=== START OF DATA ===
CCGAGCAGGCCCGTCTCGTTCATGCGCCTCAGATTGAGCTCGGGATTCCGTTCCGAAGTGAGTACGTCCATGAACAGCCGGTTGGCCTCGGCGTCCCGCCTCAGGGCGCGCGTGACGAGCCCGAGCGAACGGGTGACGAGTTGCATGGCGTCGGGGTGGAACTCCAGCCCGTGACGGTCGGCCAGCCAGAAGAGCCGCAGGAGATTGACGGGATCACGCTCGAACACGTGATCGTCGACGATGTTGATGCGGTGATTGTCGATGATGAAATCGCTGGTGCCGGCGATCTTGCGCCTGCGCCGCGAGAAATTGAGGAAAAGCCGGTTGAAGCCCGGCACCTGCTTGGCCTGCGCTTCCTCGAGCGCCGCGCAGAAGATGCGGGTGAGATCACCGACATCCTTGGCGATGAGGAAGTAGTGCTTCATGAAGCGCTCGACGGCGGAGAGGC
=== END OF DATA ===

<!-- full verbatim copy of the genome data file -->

CCGAGCAGGCCCGTCTCGTTCATGCGCCTCAGATTGAGCTCGGGATTCCGTTCCGAAGTGAGTACGTCCATGAACAGCCGGTTGGCCTCGGCGTCCCGCCTCAGGGCGCGCGTGACGAGCCCGAGCGAACGGGTGACGAGTTGCATGGCGTCGGGGTGGAACTCCAGCCCGTGACGGTCGGCCAGCCAGAAGAGCCGCAGGAGATTGACGGGATCACGCTCGAACACGTGATCGTCGACGATGTTGATGCGGTGATTGTCGATGATGAAATCGCTGGTGCCGGCGATCTTGCGCCTGCGCCGCGAGAAATTGAGGAAAAGCCGGTTGAAGCCCGGCACCTGCTTGGCCTGCGCTTCCTCGAGCGCCGCGCAGAAGATGCGGGTGAGATCACCGACATCCTTGGCGATGAGGAAGTAGTGCTTCATGAAGCGCTCGACGGCGGAGAGGC